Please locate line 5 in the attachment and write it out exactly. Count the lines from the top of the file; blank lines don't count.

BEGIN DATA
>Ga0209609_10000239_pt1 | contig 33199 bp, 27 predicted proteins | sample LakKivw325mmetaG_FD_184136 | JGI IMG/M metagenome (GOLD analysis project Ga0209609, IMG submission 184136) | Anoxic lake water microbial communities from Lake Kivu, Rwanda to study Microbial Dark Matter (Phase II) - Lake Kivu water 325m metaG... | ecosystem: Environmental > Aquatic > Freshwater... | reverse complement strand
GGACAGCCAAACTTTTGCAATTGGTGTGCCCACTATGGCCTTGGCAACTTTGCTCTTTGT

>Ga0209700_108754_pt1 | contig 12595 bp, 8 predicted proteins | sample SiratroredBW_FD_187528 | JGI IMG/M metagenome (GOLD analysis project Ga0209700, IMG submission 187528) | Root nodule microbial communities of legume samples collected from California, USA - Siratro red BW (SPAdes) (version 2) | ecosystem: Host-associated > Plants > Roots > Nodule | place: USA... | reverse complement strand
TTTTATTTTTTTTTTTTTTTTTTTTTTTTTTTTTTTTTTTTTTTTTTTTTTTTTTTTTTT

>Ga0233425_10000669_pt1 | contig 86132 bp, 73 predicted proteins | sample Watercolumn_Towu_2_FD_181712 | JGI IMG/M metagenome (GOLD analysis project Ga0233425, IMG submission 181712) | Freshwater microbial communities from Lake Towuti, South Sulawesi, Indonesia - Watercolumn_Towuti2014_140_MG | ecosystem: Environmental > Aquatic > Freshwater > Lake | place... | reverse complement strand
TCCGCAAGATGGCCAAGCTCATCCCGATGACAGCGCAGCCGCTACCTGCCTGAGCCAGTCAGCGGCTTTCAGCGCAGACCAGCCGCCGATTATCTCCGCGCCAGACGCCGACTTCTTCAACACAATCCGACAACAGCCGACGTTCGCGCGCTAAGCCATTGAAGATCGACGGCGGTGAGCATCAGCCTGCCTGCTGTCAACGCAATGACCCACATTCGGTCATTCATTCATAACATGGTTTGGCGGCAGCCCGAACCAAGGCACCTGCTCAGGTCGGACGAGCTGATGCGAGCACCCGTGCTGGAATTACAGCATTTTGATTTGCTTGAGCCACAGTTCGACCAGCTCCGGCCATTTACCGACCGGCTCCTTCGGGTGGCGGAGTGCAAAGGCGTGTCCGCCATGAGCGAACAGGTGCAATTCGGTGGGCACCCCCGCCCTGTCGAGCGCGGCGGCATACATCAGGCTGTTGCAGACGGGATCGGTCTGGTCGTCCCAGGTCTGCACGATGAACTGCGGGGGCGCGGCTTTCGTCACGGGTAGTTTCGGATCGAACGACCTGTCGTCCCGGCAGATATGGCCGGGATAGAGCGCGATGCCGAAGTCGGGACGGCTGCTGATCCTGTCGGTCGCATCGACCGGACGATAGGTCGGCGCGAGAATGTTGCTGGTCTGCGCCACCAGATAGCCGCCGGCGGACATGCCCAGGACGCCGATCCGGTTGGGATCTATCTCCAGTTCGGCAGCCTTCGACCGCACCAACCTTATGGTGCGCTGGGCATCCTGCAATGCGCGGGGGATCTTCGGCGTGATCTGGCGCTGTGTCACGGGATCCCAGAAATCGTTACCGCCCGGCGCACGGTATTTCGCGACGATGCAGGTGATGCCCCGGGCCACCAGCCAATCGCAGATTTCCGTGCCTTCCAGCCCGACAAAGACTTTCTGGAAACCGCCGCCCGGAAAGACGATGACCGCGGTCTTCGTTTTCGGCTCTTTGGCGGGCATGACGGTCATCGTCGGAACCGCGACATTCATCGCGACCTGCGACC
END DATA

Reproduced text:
>Ga0233425_10000669_pt1 | contig 86132 bp, 73 predicted proteins | sample Watercolumn_Towu_2_FD_181712 | JGI IMG/M metagenome (GOLD analysis project Ga0233425, IMG submission 181712) | Freshwater microbial communities from Lake Towuti, South Sulawesi, Indonesia - Watercolumn_Towuti2014_140_MG | ecosystem: Environmental > Aquatic > Freshwater > Lake | place... | reverse complement strand